Chronic kidney disease (CKD) is a condition characterized by a gradual loss of kidney function over time. CKD may be caused by diabetes, high blood pressure, and other disorders. Early detection and treatment can often keep chronic kidney disease from getting worse. When kidney disease progresses, it may eventually lead to kidney failure, which requires dialysis or a kidney transplant to maintain life.1
Today, chronic kidney disease is a global health challenge. It is a leading cause of illness (morbidity) and death (mortality) worldwide. In the past 9 years according to the World Health Organization, kidney disease has risen to become one of the top 10 leading causes of death worldwide.2
The global prevalence of CKD in 2017 was 9.1% (700 million cases) and rose to 13.4% in 2019.3
About 37 million US adults are estimated to have CKD, and most are undiagnosed.4
40% of people with severely reduced kidney function are not aware of having CKD.4
Every 24 hours, 360 people begin dialysis treatment for kidney failure.4
In the United States, about 3 out of 4 new cases of CKD are caused by diabetes and high blood pressure.4
In 2019, CKD cost Medicare $87.2 billion, and ESRD cost an additional $37.3 billion.4
The global mortality rate for CKD is increasing. Who should get tested?
Patients with diabetes, hypertension, or a family history of kidney failure are at risk of developing chronic kidney disease (CKD).5,6 Early detection, monitoring, and treatment can prevent or delay the complications of CKD,5,7 and microalbuminuria testing is a useful tool for early detection of this disease.
The National Institutes of Health (NIH) recommends yearly assessments of albumin excretion to diagnose and monitor kidney damage in patients with type 1 diabetes for 5 years or more, or with type 2 diabetes.8 More frequent monitoring may be indicated in patients with a changing clinical status, or after therapeutic interventions.9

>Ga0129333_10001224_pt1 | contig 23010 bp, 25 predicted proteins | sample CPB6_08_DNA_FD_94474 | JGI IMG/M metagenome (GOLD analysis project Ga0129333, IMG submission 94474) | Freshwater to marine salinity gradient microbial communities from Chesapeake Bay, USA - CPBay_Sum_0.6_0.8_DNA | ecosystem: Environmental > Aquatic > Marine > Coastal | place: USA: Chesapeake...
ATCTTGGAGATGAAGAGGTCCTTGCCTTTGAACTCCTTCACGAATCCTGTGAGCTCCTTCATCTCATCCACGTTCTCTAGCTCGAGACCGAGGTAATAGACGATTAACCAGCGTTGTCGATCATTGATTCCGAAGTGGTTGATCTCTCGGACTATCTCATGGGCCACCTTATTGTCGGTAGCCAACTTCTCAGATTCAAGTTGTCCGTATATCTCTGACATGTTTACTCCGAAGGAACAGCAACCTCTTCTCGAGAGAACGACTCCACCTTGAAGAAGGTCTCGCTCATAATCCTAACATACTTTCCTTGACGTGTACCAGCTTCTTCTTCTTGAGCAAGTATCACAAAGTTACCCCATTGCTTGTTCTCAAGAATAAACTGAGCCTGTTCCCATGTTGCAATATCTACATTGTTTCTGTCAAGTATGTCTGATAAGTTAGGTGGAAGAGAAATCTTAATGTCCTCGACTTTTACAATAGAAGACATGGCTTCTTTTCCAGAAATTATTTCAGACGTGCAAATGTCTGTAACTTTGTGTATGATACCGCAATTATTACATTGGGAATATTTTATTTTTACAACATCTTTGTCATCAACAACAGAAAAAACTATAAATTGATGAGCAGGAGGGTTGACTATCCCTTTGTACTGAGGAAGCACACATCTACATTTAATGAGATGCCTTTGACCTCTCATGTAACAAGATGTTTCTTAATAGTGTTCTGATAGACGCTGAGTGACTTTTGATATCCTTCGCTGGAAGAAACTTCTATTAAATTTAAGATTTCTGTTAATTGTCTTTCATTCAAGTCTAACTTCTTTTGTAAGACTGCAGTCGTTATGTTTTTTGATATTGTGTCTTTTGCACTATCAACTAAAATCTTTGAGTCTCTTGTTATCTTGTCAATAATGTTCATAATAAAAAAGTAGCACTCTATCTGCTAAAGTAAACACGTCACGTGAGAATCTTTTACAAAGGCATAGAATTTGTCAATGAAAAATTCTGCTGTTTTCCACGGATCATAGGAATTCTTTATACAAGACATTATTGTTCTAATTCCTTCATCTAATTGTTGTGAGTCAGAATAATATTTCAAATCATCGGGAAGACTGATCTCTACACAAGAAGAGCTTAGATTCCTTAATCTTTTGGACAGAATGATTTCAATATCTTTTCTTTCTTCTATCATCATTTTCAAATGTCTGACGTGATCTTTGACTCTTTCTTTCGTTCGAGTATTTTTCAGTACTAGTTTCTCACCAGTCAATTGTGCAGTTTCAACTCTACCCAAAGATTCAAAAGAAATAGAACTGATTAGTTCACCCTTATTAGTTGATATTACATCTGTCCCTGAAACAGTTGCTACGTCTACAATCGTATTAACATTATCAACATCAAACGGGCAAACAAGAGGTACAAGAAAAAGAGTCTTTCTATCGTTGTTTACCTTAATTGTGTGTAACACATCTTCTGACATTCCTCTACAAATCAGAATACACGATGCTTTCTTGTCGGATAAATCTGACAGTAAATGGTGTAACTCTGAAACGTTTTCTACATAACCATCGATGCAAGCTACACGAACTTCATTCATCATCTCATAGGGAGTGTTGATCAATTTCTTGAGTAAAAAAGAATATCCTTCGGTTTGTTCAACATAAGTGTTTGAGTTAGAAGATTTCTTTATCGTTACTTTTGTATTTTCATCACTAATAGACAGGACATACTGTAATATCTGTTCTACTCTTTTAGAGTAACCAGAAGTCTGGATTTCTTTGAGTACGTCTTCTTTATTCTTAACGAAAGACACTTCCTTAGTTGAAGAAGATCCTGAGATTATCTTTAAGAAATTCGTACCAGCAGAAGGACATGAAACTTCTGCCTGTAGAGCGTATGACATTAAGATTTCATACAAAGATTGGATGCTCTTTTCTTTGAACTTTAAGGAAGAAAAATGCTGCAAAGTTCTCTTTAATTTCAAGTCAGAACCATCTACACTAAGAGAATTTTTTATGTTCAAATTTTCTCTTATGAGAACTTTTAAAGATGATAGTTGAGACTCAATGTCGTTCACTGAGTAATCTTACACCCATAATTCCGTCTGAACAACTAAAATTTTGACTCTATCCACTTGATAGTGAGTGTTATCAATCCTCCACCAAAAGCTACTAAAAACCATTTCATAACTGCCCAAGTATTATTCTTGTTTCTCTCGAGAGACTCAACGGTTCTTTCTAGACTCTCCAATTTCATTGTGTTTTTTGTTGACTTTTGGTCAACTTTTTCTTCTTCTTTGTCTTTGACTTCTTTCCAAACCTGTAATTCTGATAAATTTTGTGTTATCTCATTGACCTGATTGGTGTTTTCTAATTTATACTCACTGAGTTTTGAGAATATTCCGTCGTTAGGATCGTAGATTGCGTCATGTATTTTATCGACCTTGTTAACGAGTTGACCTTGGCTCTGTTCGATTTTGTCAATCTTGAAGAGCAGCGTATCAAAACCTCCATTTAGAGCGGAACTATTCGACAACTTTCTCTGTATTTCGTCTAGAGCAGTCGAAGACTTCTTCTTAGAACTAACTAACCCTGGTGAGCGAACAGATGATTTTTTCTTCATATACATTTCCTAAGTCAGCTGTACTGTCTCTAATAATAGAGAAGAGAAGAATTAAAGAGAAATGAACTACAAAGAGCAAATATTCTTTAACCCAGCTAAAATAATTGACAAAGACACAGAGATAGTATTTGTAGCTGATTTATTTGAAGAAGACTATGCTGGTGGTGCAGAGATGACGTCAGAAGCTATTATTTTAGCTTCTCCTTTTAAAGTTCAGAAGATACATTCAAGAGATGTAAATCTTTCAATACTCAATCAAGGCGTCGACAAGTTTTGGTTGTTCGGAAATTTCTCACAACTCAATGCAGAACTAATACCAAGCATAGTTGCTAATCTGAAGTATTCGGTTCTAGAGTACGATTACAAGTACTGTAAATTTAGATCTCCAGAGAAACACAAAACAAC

Utilizing albumin-to-creatinine ratio for effective CKD screening
Microalbuminuria can be assessed by measuring the albumin-to-creatinine (A:C) ratio in urine—and Siemens Healthineers offers a CLIA-waived urine A:C ratio test available for use in physicians’ offices and clinics.
The impact of COVID-19 on kidney health
During the COVID-19 pandemic, there have been more cases of kidney injury.10 Early studies revealed that patients with kidney disease are at greater risk for serious complications and worse outcomes if they contract COVID-19.11-13 As more clinical research is being conducted, there is increasing evidence showing the long-lasting impact of COVID-19 on kidney health.
COVID-19 and renal failure
Recent studies have shown a stronger association between COVID-19-positive patients and the onset of acute kidney injury (AKI) and other kidney abnormalities. AKI among hospitalized patients with COVID-19 was described in a study with nearly 4000 individuals.11
Proteins and/or blood in the urine can be an early sign of kidney involvement in individuals with confirmed COVID-19. The NKF recommends that recovered COVID-19 patients who had AKI or acute renal failure (ARF) should be seen regularly by a doctor.14